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All TCU. All the time.

TCU 360

The Skiff Orientation Edition: Welcome, Class of 28!
The Skiff Orientation Edition: Welcome, Class of '28!
By Georgie London, Staff Writer
Published May 13, 2024
Advice from your fellow Frogs, explore Fort Worth, pizza reviews and more. 

Damon’s Informant! a dangerously witty but slow film

Damons Informant! a dangerously witty but slow film

Even on paper, corporate espionage sounds kind of dull.

Based on the true story of Archer Daniels Midland Company (ADM) executive Mark Whitacre, “The Informant!” has Matt Damon playing a whistleblower who turns on his own company after he finds out they have been involved in price fixing of a food additive.

The problem is he thinks that makes him a secret agent. Worse than that, he is also lying about almost everything else.

The low-key cast is pitch perfect. Scott Bakula (Yes, Scott Bakula from the ’80s TV show “Quantum Leap”) and “The Soup” host Joel McHale play the two FBI agents bewildered by Whitacre’s conflicting testimony and baffling behavior. Comedians like Paul F. Tompkins, Patton Oswalt and even the Smothers Brothers also make cameo appearances.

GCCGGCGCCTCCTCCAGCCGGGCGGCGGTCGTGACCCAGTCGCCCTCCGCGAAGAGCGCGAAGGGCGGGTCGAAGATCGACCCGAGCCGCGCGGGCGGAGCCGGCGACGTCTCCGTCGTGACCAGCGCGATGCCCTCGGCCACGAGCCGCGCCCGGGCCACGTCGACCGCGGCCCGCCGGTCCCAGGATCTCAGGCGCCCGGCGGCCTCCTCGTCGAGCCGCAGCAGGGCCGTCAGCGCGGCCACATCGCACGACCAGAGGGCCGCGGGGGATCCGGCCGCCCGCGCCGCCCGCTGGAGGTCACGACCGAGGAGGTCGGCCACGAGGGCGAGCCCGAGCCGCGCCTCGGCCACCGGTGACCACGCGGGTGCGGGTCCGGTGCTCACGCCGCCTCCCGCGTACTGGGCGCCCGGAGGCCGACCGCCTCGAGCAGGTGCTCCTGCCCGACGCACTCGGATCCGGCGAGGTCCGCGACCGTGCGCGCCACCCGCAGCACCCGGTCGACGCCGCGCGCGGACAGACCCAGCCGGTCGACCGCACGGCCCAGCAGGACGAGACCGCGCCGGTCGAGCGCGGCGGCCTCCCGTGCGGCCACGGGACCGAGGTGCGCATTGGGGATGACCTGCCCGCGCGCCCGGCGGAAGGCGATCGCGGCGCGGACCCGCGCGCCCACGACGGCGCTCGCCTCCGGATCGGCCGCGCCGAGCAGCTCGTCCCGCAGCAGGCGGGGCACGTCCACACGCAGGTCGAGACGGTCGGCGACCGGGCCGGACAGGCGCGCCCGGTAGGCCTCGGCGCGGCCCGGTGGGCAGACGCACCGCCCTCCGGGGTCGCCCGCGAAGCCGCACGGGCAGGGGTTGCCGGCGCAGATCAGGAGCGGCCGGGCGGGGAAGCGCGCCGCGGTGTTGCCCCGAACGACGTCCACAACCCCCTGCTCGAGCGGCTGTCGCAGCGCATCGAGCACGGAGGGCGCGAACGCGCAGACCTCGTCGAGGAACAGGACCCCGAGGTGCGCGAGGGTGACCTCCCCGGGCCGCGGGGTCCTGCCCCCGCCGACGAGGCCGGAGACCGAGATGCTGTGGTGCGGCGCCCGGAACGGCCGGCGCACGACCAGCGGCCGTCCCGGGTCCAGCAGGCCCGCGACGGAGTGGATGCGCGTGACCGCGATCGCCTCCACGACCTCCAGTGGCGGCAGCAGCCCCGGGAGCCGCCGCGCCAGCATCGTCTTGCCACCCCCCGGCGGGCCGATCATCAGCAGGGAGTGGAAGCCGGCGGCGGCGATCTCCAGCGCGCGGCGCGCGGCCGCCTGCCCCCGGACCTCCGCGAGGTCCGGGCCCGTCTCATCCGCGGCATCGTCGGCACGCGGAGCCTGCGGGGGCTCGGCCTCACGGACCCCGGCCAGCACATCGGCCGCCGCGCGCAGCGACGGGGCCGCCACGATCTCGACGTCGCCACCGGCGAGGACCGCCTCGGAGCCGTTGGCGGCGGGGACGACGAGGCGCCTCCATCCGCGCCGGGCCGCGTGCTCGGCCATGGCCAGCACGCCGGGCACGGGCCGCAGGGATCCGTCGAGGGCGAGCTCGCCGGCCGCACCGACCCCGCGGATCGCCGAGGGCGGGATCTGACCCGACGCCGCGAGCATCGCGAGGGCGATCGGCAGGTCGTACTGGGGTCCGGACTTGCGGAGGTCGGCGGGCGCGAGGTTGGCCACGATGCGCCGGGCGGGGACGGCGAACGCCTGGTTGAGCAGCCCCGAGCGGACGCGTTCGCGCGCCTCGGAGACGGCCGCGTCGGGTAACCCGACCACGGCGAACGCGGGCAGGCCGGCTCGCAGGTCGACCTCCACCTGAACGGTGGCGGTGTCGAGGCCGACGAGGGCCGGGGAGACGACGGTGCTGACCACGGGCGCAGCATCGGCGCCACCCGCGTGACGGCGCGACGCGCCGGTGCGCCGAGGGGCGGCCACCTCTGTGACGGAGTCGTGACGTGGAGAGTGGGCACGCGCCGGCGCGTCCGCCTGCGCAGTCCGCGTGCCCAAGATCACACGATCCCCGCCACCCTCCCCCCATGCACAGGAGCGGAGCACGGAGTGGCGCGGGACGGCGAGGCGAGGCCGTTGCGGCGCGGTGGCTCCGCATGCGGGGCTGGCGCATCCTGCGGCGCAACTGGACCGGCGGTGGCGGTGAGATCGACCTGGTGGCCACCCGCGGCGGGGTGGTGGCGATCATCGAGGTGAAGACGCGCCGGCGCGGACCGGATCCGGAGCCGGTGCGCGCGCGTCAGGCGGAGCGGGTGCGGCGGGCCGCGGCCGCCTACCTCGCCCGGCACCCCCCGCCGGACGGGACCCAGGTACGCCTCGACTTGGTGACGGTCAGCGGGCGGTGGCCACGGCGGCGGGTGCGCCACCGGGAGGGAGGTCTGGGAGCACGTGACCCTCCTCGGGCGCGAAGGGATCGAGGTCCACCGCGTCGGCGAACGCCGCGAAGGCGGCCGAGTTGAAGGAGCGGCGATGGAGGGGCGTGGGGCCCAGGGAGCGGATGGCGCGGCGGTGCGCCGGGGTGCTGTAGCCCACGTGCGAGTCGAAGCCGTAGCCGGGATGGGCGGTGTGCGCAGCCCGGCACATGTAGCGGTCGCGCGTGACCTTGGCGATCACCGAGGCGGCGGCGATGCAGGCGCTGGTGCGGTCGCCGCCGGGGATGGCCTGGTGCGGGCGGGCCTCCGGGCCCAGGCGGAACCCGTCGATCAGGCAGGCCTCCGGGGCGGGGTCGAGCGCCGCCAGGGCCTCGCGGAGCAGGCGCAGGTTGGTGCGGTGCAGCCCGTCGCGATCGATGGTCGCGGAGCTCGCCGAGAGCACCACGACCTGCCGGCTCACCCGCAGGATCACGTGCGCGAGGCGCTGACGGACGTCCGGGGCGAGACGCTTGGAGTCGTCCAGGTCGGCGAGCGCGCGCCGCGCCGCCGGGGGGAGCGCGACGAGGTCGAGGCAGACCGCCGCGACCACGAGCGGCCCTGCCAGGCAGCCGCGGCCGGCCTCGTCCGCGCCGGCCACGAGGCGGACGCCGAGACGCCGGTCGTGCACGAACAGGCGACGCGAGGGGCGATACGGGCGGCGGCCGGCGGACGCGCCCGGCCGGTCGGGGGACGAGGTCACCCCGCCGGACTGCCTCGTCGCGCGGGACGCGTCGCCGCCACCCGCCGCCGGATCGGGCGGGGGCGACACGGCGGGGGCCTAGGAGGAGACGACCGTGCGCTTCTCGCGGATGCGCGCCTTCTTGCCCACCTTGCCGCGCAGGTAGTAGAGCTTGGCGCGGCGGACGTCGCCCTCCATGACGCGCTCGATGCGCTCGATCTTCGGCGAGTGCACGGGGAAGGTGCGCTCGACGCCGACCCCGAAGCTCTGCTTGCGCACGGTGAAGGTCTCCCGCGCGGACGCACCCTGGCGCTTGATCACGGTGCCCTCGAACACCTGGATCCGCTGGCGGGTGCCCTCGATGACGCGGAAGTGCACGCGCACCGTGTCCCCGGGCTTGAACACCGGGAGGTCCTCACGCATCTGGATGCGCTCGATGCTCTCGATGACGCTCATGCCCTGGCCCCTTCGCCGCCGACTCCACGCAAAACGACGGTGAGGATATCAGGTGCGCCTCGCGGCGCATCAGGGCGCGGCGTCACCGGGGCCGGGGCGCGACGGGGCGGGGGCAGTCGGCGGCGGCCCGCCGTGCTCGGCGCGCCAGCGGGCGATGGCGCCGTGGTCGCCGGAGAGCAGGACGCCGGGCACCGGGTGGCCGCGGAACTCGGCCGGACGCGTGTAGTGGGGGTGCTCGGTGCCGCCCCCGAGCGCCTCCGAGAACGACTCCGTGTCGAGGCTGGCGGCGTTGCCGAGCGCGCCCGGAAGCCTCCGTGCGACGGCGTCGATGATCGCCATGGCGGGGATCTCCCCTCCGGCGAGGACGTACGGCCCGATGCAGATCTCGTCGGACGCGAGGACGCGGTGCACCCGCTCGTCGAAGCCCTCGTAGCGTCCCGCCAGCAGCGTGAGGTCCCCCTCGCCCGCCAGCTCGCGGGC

The comedy comes with a straight face and is delivered with a dry tone that could polarize some audiences. The slow and deliberate pacing of the film could also cause some to check their watches. “The Informant!” isn’t laugh-out-loud funny, but it is a pretty incredible true story of a flawed hero that has its moments.

A lot of the laughs come from what could be the strangest use of voiceover in a film. Whitacre is usually thinking about why polar bears have black noses when he should really be thinking about how he can get out of the hole he has dug himself. Whitacre is a fool and a criminal but, by most accounts, a national hero too.

The upbeat and sunny ’70s sitcom music score by Marvin Hamlisch sounds like the music playing inside Whitacre’s head; with a hint of menace, the soundtrack is perfect for inhabiting the crawlspace of Damon’s frustrating character.

Director Steven Soderbergh divides his time between making A-list crowd pleasers like the “Ocean’s Eleven” films and bucking the Hollywood mold with indies like “Bubble” and “Che.” Soderbergh seems like a man Whitacre can identify with: torn between the system he works for and his own individual dreams.

“The Informant!” is rated R and is in theaters now.

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